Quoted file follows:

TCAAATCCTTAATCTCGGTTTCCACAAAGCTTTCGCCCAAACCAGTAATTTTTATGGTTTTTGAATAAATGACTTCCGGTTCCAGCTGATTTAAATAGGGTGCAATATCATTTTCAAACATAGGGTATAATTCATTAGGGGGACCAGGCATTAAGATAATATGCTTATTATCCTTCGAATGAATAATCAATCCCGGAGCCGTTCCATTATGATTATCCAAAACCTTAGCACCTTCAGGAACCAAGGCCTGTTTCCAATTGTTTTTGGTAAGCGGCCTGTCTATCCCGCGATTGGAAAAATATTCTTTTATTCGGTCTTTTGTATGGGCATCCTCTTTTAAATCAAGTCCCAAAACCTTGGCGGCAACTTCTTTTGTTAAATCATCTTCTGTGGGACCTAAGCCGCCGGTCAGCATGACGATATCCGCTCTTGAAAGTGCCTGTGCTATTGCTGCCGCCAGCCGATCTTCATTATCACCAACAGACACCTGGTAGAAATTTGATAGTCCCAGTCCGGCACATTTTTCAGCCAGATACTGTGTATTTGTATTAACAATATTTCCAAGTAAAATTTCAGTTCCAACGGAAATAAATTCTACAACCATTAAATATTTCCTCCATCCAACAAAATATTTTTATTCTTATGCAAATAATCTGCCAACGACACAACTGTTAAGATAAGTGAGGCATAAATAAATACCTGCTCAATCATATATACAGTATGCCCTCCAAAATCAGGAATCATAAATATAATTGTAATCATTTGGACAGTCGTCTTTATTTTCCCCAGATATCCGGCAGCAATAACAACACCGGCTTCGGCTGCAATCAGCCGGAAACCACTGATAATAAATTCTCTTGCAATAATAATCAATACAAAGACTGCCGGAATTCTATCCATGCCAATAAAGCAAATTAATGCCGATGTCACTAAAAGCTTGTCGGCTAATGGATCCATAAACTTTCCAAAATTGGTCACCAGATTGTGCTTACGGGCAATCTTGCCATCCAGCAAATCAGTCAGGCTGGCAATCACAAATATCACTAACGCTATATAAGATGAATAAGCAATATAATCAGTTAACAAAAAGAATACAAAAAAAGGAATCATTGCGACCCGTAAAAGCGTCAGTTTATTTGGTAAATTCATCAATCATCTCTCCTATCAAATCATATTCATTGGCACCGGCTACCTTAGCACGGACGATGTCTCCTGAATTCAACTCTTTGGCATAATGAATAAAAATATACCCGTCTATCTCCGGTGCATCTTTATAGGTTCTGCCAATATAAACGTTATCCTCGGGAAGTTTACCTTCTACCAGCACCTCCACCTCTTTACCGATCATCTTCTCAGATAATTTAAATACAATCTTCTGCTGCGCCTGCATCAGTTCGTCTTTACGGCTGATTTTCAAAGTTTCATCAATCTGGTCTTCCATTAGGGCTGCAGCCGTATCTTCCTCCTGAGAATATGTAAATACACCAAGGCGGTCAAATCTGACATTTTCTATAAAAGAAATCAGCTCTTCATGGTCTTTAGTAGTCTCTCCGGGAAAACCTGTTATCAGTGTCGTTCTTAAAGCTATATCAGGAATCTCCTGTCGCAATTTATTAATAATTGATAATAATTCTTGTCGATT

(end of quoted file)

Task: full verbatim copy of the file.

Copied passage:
TCAAATCCTTAATCTCGGTTTCCACAAAGCTTTCGCCCAAACCAGTAATTTTTATGGTTTTTGAATAAATGACTTCCGGTTCCAGCTGATTTAAATAGGGTGCAATATCATTTTCAAACATAGGGTATAATTCATTAGGGGGACCAGGCATTAAGATAATATGCTTATTATCCTTCGAATGAATAATCAATCCCGGAGCCGTTCCATTATGATTATCCAAAACCTTAGCACCTTCAGGAACCAAGGCCTGTTTCCAATTGTTTTTGGTAAGCGGCCTGTCTATCCCGCGATTGGAAAAATATTCTTTTATTCGGTCTTTTGTATGGGCATCCTCTTTTAAATCAAGTCCCAAAACCTTGGCGGCAACTTCTTTTGTTAAATCATCTTCTGTGGGACCTAAGCCGCCGGTCAGCATGACGATATCCGCTCTTGAAAGTGCCTGTGCTATTGCTGCCGCCAGCCGATCTTCATTATCACCAACAGACACCTGGTAGAAATTTGATAGTCCCAGTCCGGCACATTTTTCAGCCAGATACTGTGTATTTGTATTAACAATATTTCCAAGTAAAATTTCAGTTCCAACGGAAATAAATTCTACAACCATTAAATATTTCCTCCATCCAACAAAATATTTTTATTCTTATGCAAATAATCTGCCAACGACACAACTGTTAAGATAAGTGAGGCATAAATAAATACCTGCTCAATCATATATACAGTATGCCCTCCAAAATCAGGAATCATAAATATAATTGTAATCATTTGGACAGTCGTCTTTATTTTCCCCAGATATCCGGCAGCAATAACAACACCGGCTTCGGCTGCAATCAGCCGGAAACCACTGATAATAAATTCTCTTGCAATAATAATCAATACAAAGACTGCCGGAATTCTATCCATGCCAATAAAGCAAATTAATGCCGATGTCACTAAAAGCTTGTCGGCTAATGGATCCATAAACTTTCCAAAATTGGTCACCAGATTGTGCTTACGGGCAATCTTGCCATCCAGCAAATCAGTCAGGCTGGCAATCACAAATATCACTAACGCTATATAAGATGAATAAGCAATATAATCAGTTAACAAAAAGAATACAAAAAAAGGAATCATTGCGACCCGTAAAAGCGTCAGTTTATTTGGTAAATTCATCAATCATCTCTCCTATCAAATCATATTCATTGGCACCGGCTACCTTAGCACGGACGATGTCTCCTGAATTCAACTCTTTGGCATAATGAATAAAAATATACCCGTCTATCTCCGGTGCATCTTTATAGGTTCTGCCAATATAAACGTTATCCTCGGGAAGTTTACCTTCTACCAGCACCTCCACCTCTTTACCGATCATCTTCTCAGATAATTTAAATACAATCTTCTGCTGCGCCTGCATCAGTTCGTCTTTACGGCTGATTTTCAAAGTTTCATCAATCTGGTCTTCCATTAGGGCTGCAGCCGTATCTTCCTCCTGAGAATATGTAAATACACCAAGGCGGTCAAATCTGACATTTTCTATAAAAGAAATCAGCTCTTCATGGTCTTTAGTAGTCTCTCCGGGAAAACCTGTTATCAGTGTCGTTCTTAAAGCTATATCAGGAATCTCCTGTCGCAATTTATTAATAATTGATAATAATTCTTGTCGATT